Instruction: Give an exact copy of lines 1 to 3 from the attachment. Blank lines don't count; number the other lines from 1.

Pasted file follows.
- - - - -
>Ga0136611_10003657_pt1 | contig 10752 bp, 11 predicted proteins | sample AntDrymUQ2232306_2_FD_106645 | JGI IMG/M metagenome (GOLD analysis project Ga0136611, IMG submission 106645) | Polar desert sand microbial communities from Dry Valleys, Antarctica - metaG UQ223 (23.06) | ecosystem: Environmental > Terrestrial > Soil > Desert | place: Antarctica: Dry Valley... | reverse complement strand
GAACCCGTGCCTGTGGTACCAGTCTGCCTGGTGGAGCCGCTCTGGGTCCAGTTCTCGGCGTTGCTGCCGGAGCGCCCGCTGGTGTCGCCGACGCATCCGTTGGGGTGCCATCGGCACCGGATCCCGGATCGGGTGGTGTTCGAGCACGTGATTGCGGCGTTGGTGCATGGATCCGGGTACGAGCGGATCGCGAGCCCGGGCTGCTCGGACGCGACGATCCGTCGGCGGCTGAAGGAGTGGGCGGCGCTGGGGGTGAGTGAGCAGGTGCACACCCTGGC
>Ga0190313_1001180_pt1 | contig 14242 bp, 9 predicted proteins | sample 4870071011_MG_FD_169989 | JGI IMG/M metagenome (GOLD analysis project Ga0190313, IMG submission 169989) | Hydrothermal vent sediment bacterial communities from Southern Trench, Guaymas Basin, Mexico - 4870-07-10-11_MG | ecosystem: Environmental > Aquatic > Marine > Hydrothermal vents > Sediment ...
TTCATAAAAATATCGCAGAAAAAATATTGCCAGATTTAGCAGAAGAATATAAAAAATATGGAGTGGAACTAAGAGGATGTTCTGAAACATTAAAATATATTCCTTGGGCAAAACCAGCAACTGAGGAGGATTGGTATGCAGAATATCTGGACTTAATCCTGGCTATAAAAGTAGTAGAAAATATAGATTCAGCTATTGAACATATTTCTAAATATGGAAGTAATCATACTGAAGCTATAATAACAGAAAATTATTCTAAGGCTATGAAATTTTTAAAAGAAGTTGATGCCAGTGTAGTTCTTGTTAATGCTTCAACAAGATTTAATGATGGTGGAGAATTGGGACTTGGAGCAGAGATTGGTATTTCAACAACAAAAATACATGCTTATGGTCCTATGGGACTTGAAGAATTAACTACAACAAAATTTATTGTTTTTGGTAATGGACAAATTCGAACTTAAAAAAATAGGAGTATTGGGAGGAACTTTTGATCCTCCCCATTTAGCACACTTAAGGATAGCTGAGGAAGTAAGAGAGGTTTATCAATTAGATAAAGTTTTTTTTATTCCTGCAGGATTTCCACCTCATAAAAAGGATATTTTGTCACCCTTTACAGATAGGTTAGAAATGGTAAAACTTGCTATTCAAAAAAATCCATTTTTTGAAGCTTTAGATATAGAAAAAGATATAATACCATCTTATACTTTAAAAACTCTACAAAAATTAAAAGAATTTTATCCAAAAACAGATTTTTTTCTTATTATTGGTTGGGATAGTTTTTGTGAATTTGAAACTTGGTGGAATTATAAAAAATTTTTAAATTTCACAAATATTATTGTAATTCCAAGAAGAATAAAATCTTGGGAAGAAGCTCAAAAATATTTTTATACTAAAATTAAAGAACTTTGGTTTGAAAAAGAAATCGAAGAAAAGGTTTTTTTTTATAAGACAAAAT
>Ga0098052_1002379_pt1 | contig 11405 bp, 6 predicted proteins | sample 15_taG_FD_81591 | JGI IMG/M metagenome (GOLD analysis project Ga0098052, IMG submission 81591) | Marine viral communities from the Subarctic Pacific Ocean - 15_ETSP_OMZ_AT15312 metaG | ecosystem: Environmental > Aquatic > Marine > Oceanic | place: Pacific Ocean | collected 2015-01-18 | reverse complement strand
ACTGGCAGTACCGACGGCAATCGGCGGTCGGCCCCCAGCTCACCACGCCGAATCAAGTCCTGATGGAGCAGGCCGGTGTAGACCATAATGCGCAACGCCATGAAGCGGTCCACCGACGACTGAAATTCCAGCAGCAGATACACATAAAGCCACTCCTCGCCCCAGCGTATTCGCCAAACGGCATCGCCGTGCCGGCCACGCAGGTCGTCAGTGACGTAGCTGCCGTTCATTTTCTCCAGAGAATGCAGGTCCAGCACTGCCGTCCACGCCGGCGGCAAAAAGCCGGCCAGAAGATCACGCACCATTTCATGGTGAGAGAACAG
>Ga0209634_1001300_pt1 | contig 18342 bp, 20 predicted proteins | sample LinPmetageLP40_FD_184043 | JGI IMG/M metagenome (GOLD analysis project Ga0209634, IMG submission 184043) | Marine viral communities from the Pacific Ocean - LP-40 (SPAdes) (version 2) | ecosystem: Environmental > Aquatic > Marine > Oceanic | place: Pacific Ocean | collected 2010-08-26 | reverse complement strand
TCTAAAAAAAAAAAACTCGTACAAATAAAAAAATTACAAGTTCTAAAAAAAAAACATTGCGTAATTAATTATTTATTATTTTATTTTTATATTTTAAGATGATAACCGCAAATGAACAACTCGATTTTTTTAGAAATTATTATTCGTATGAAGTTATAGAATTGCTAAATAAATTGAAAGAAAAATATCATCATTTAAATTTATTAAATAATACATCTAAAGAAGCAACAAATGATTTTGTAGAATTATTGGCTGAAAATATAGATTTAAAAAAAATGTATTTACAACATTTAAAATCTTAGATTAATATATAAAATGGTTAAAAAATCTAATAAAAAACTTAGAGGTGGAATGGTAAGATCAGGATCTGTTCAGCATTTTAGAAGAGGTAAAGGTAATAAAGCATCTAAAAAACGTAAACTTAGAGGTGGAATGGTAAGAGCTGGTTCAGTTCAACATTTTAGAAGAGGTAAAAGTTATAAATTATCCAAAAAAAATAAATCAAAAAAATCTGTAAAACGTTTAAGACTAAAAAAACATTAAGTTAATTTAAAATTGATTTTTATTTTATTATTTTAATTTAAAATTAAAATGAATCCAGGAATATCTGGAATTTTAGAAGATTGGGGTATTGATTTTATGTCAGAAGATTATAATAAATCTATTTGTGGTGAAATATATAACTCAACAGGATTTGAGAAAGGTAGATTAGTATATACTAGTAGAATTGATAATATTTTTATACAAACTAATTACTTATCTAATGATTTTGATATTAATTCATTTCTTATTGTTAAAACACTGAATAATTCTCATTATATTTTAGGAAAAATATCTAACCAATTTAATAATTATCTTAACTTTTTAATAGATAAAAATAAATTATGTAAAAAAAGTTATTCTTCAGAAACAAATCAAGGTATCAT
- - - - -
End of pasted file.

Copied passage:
>Ga0136611_10003657_pt1 | contig 10752 bp, 11 predicted proteins | sample AntDrymUQ2232306_2_FD_106645 | JGI IMG/M metagenome (GOLD analysis project Ga0136611, IMG submission 106645) | Polar desert sand microbial communities from Dry Valleys, Antarctica - metaG UQ223 (23.06) | ecosystem: Environmental > Terrestrial > Soil > Desert | place: Antarctica: Dry Valley... | reverse complement strand
GAACCCGTGCCTGTGGTACCAGTCTGCCTGGTGGAGCCGCTCTGGGTCCAGTTCTCGGCGTTGCTGCCGGAGCGCCCGCTGGTGTCGCCGACGCATCCGTTGGGGTGCCATCGGCACCGGATCCCGGATCGGGTGGTGTTCGAGCACGTGATTGCGGCGTTGGTGCATGGATCCGGGTACGAGCGGATCGCGAGCCCGGGCTGCTCGGACGCGACGATCCGTCGGCGGCTGAAGGAGTGGGCGGCGCTGGGGGTGAGTGAGCAGGTGCACACCCTGGC
>Ga0190313_1001180_pt1 | contig 14242 bp, 9 predicted proteins | sample 4870071011_MG_FD_169989 | JGI IMG/M metagenome (GOLD analysis project Ga0190313, IMG submission 169989) | Hydrothermal vent sediment bacterial communities from Southern Trench, Guaymas Basin, Mexico - 4870-07-10-11_MG | ecosystem: Environmental > Aquatic > Marine > Hydrothermal vents > Sediment ...